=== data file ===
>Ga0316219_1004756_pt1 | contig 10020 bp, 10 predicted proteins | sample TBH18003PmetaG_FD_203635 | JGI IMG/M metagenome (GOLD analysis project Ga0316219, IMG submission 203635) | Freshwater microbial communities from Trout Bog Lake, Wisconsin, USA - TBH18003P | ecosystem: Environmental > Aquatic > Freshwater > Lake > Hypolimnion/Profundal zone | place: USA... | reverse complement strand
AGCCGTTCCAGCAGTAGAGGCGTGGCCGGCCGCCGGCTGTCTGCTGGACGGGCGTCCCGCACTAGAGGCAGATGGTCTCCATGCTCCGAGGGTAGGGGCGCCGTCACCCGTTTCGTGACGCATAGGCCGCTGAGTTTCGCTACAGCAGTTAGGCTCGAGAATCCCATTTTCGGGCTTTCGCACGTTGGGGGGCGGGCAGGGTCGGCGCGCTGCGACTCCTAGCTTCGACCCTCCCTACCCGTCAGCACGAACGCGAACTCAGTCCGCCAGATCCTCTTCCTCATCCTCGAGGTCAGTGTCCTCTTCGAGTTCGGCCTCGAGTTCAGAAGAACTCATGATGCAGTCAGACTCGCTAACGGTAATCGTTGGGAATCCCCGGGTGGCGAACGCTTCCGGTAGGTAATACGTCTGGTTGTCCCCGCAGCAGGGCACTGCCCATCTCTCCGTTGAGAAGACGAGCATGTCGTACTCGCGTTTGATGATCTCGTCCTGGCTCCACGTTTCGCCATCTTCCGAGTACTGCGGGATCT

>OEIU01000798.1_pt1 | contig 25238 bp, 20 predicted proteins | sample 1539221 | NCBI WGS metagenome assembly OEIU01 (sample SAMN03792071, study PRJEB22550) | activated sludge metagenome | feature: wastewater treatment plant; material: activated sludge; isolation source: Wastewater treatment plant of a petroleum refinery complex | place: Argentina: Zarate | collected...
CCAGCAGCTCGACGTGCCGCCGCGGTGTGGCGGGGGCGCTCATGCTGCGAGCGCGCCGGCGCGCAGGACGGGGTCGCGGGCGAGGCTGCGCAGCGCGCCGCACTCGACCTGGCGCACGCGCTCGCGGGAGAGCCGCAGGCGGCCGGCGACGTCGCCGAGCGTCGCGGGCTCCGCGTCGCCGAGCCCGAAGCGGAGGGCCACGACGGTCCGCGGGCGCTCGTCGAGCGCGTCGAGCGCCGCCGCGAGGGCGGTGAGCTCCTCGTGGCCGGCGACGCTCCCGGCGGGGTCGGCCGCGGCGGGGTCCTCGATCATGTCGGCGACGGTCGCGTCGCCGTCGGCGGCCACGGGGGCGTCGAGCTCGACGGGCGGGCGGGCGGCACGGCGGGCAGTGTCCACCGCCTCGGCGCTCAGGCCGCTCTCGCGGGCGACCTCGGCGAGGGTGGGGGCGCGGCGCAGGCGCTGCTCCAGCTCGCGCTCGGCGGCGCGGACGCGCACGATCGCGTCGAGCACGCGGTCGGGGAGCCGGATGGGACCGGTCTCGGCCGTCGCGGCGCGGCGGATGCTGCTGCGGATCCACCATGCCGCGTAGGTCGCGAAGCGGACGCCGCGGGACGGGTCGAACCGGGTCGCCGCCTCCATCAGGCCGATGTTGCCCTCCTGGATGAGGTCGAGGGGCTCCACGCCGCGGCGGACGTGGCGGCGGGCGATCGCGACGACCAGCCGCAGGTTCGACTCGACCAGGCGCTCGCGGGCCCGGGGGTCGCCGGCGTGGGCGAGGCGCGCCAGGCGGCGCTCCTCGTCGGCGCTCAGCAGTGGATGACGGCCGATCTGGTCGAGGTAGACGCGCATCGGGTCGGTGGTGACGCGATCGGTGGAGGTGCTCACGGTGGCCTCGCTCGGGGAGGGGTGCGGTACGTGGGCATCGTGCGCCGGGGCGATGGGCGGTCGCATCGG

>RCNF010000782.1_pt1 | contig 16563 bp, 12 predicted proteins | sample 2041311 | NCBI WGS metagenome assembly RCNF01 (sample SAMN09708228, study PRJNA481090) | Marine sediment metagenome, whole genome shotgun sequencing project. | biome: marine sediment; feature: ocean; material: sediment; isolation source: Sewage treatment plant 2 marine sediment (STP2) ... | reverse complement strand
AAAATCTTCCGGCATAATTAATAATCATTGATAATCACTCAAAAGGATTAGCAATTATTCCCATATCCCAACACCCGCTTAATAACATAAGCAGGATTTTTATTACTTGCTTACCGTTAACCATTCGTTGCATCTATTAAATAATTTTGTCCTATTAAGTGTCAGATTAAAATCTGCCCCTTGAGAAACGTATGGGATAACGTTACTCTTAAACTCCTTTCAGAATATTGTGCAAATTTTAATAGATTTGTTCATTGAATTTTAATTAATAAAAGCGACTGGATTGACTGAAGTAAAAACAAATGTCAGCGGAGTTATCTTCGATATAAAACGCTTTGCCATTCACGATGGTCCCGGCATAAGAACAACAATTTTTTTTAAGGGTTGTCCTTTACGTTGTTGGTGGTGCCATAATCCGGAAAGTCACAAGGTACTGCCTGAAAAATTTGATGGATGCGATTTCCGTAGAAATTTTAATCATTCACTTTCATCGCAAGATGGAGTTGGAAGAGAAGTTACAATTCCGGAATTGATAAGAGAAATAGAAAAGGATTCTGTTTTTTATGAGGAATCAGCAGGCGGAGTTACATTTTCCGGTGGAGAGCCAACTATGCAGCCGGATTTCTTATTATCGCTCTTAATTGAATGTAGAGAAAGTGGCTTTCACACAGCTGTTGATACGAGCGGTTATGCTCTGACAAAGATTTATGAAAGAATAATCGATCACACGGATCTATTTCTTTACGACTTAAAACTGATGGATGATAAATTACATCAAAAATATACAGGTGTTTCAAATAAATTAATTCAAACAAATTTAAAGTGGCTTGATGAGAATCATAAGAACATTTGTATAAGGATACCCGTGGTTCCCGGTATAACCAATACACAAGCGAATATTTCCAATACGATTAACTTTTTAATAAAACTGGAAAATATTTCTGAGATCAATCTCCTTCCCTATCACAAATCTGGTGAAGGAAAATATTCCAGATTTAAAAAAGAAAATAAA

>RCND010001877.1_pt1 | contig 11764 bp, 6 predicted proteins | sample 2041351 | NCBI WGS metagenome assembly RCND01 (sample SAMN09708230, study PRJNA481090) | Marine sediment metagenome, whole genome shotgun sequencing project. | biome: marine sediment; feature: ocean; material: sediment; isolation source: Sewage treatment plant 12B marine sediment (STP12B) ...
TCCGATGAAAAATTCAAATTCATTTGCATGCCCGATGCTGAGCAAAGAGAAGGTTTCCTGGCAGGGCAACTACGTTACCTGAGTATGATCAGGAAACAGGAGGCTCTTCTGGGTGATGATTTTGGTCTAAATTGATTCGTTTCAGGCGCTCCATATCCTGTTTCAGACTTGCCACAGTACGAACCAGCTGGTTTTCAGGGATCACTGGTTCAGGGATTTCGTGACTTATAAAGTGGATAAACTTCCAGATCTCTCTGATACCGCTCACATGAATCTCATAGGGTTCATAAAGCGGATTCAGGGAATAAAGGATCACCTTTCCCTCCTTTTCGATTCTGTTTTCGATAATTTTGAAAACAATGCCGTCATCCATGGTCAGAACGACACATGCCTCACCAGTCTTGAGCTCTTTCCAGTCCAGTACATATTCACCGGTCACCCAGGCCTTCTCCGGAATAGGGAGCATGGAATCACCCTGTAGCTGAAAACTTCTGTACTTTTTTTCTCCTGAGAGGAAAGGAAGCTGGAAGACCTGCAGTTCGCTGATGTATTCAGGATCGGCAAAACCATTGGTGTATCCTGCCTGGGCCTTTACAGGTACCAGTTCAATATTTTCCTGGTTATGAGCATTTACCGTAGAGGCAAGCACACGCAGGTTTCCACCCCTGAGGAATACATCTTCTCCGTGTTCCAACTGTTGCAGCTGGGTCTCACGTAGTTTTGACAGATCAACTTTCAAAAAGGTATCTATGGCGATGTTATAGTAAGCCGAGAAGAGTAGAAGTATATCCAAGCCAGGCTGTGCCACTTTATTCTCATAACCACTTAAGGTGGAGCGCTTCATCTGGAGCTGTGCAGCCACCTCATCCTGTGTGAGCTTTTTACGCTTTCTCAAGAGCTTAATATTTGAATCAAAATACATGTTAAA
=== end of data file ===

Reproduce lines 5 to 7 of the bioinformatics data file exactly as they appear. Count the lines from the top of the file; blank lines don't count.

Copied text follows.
>RCNF010000782.1_pt1 | contig 16563 bp, 12 predicted proteins | sample 2041311 | NCBI WGS metagenome assembly RCNF01 (sample SAMN09708228, study PRJNA481090) | Marine sediment metagenome, whole genome shotgun sequencing project. | biome: marine sediment; feature: ocean; material: sediment; isolation source: Sewage treatment plant 2 marine sediment (STP2) ... | reverse complement strand
AAAATCTTCCGGCATAATTAATAATCATTGATAATCACTCAAAAGGATTAGCAATTATTCCCATATCCCAACACCCGCTTAATAACATAAGCAGGATTTTTATTACTTGCTTACCGTTAACCATTCGTTGCATCTATTAAATAATTTTGTCCTATTAAGTGTCAGATTAAAATCTGCCCCTTGAGAAACGTATGGGATAACGTTACTCTTAAACTCCTTTCAGAATATTGTGCAAATTTTAATAGATTTGTTCATTGAATTTTAATTAATAAAAGCGACTGGATTGACTGAAGTAAAAACAAATGTCAGCGGAGTTATCTTCGATATAAAACGCTTTGCCATTCACGATGGTCCCGGCATAAGAACAACAATTTTTTTTAAGGGTTGTCCTTTACGTTGTTGGTGGTGCCATAATCCGGAAAGTCACAAGGTACTGCCTGAAAAATTTGATGGATGCGATTTCCGTAGAAATTTTAATCATTCACTTTCATCGCAAGATGGAGTTGGAAGAGAAGTTACAATTCCGGAATTGATAAGAGAAATAGAAAAGGATTCTGTTTTTTATGAGGAATCAGCAGGCGGAGTTACATTTTCCGGTGGAGAGCCAACTATGCAGCCGGATTTCTTATTATCGCTCTTAATTGAATGTAGAGAAAGTGGCTTTCACACAGCTGTTGATACGAGCGGTTATGCTCTGACAAAGATTTATGAAAGAATAATCGATCACACGGATCTATTTCTTTACGACTTAAAACTGATGGATGATAAATTACATCAAAAATATACAGGTGTTTCAAATAAATTAATTCAAACAAATTTAAAGTGGCTTGATGAGAATCATAAGAACATTTGTATAAGGATACCCGTGGTTCCCGGTATAACCAATACACAAGCGAATATTTCCAATACGATTAACTTTTTAATAAAACTGGAAAATATTTCTGAGATCAATCTCCTTCCCTATCACAAATCTGGTGAAGGAAAATATTCCAGATTTAAAAAAGAAAATAAA

>RCND010001877.1_pt1 | contig 11764 bp, 6 predicted proteins | sample 2041351 | NCBI WGS metagenome assembly RCND01 (sample SAMN09708230, study PRJNA481090) | Marine sediment metagenome, whole genome shotgun sequencing project. | biome: marine sediment; feature: ocean; material: sediment; isolation source: Sewage treatment plant 12B marine sediment (STP12B) ...